Thursday, January 9, 2014

Tales of the Arabian Nights, by Z-Man Games

Tales of the Arabian Nights is a game by Z-Man that melds many of the fantastic tales found in 1001 Nights and the board games we have all come to love. It was one of the first games that I bought oh so many (2) years ago. I've been playing board games for awhile, but Arabian Nights is really how my collection started. The box is beautiful, and it looks like an awesome coffee table piece. 

Z-man makes a ton of games that many people are familiar with (Carcassonne for one), but I wanted to start on the finge, and what I think of as one of their best products. Arabian Nights is a game that is dripping with theme, and (once you get the admittedly unweildy mechanic of passing books back and forth) as smooth as professional storytelling.

The game starts by picking characters, whether it be Aladdin, Sinbad the Sailor, Ali Baba, or Scheherazade. Then you pick a number of skills that you wish for your character to have. These come in handy when navigating around the Arabian Peninsula. Finally, you pick two numbers that add up to 20, one of which is your Story Points, the other of which is your Destiny Points, values that you will increase in order to end the game.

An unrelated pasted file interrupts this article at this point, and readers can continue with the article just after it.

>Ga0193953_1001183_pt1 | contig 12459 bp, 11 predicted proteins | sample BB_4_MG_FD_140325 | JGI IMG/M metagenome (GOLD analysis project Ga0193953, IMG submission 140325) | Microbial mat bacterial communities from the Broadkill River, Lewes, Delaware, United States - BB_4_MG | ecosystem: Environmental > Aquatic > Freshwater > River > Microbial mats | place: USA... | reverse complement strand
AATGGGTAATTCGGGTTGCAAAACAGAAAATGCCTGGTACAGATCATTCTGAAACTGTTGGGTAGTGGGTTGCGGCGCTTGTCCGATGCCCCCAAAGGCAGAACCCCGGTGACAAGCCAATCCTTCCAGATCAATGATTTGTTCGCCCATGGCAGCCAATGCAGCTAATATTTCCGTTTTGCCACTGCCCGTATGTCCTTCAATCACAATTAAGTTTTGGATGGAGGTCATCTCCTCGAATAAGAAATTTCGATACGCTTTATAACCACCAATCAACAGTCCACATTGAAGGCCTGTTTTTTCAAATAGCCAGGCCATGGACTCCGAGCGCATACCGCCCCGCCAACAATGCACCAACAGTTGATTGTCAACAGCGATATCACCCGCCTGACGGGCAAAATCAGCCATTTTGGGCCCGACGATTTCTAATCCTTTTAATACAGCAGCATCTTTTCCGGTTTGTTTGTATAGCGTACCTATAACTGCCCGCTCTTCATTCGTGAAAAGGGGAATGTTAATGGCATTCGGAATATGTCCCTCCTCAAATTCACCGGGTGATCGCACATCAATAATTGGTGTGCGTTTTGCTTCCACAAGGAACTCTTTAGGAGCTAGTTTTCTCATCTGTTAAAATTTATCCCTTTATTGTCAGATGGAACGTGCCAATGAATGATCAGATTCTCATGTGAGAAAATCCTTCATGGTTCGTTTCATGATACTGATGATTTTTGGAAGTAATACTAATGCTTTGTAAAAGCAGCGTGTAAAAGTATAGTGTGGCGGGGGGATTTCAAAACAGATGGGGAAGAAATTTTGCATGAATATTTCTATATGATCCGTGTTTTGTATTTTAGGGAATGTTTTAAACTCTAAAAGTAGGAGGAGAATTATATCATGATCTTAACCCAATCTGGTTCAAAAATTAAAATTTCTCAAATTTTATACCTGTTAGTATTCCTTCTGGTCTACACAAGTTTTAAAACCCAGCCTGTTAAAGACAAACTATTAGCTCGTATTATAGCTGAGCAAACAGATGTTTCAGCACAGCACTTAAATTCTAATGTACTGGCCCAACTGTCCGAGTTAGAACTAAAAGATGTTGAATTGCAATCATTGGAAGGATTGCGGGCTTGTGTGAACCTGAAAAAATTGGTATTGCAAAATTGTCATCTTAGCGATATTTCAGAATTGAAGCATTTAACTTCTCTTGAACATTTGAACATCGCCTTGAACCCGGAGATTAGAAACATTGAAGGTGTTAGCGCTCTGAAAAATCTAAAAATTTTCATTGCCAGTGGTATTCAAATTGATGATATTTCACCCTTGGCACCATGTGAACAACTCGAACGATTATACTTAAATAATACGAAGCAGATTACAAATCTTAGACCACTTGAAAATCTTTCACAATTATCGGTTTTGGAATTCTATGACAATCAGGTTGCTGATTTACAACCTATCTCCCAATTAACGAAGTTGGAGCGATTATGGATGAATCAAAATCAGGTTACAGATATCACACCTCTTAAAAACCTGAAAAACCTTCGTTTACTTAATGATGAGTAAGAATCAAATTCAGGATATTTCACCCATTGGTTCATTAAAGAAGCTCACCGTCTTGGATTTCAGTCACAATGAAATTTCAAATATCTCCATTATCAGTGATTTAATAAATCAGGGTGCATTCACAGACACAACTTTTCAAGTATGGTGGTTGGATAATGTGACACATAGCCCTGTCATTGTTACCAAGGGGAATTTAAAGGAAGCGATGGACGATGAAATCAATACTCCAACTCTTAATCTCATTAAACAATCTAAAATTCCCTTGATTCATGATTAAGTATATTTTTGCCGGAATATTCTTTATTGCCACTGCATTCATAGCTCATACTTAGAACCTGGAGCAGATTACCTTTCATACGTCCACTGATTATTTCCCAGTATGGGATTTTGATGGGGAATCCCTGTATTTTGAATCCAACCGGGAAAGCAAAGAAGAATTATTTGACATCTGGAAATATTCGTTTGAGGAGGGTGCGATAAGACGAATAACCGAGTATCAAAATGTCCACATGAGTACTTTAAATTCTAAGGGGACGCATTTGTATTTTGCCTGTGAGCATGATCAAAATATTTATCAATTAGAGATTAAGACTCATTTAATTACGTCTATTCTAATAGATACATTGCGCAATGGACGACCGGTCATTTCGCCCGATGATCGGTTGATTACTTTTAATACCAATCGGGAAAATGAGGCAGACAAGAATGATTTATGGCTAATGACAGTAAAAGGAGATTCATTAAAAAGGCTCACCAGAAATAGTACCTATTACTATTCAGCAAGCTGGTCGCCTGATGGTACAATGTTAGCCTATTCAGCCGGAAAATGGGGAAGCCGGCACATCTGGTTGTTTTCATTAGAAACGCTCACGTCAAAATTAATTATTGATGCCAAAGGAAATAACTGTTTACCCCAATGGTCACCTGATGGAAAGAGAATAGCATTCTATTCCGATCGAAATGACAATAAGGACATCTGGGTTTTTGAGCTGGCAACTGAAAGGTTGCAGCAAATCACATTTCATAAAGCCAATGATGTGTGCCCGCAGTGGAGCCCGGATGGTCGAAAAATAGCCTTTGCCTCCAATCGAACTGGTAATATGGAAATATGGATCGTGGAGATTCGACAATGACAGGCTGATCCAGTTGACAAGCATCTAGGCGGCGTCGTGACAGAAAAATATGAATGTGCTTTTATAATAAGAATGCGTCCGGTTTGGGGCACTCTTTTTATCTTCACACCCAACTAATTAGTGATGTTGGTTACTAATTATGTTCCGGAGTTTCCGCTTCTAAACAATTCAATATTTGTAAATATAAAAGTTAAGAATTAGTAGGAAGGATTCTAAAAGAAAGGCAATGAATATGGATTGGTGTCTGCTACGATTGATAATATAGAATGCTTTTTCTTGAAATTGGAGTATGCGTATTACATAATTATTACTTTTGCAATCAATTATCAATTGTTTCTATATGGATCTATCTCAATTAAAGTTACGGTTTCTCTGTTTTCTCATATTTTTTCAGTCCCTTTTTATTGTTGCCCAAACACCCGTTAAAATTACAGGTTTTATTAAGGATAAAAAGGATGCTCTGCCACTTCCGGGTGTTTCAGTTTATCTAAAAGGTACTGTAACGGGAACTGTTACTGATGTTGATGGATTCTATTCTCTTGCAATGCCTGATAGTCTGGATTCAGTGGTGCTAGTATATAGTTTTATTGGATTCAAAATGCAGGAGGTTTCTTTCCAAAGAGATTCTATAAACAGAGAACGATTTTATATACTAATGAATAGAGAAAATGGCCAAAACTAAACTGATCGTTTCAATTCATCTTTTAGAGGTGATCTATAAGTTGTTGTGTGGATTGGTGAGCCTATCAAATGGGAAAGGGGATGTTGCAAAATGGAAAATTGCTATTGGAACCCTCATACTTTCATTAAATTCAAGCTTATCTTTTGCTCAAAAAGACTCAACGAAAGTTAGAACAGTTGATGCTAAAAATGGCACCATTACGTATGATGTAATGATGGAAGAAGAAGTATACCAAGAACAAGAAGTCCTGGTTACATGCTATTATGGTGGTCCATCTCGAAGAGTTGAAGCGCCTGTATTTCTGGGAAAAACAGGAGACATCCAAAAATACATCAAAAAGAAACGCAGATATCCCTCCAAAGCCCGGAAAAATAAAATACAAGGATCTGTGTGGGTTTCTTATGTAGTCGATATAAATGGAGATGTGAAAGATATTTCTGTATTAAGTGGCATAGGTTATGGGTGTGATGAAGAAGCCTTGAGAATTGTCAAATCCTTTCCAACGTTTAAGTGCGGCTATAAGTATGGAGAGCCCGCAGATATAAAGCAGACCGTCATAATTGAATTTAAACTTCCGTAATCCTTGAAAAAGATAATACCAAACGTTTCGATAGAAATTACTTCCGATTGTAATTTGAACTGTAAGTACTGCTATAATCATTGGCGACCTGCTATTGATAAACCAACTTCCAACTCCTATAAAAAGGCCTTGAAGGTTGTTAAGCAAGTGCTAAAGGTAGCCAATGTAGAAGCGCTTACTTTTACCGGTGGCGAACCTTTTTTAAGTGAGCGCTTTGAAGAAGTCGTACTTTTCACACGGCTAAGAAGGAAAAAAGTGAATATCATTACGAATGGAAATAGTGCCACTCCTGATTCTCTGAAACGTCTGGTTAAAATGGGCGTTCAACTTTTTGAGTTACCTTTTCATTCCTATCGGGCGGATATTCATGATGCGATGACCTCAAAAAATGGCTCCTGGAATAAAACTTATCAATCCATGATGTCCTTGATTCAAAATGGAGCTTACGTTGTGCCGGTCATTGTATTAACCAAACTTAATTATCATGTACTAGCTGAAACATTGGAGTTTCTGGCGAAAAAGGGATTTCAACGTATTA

The mechanics of the game are really what makes it amazing. There is (almost) no dice rolling and few of the mechanics from Euro games present. Instead you have a sheet of verbs on your character card, as well as some cards that may modify your choices that you will pick up throughout the game.
Whenever you have an encounter, you choose a verb from the list, and then look in the MASSIVE 600 PAGE BOOK that comes with the game to see the outcome. 

Many of the encounters look like this:
"I pulled a Destitute Beggar... (Looks on list)... I enslave him."

Then we turn to page 445 and read a story about how this happens.

While this may seem a little insane for a game (and it is at times, it takes some getting used to.) there are so many stories that it's near impossible to memorize what will happen in certain situations. On top of that, it gives the game ridiculous replayability. The breadth of the stories you enact make it feel like an epic story being told about your exploits, all from the comforts of your own home.

Pictured: an epic journey not from the comfort of your own home.

The game can run a little long, but since the books are passed back and forth (The person to your right is your "Guide" and the person to your left if the "Storyteller") there is little downtime. I would recommend this game for 3-5 players, even though it's possible to play with up to 6. Also, the game is definitely a little PG-13. There are some themes that can be a little adult, if a little wacky (Sex Change Hot Springs, I'm looking at you.) 

All-in-all, if you're in to storytelling, and you want a mechanics light (If a little unweildly at points) game. Arabian Nights is worth the 50 dollar price tag.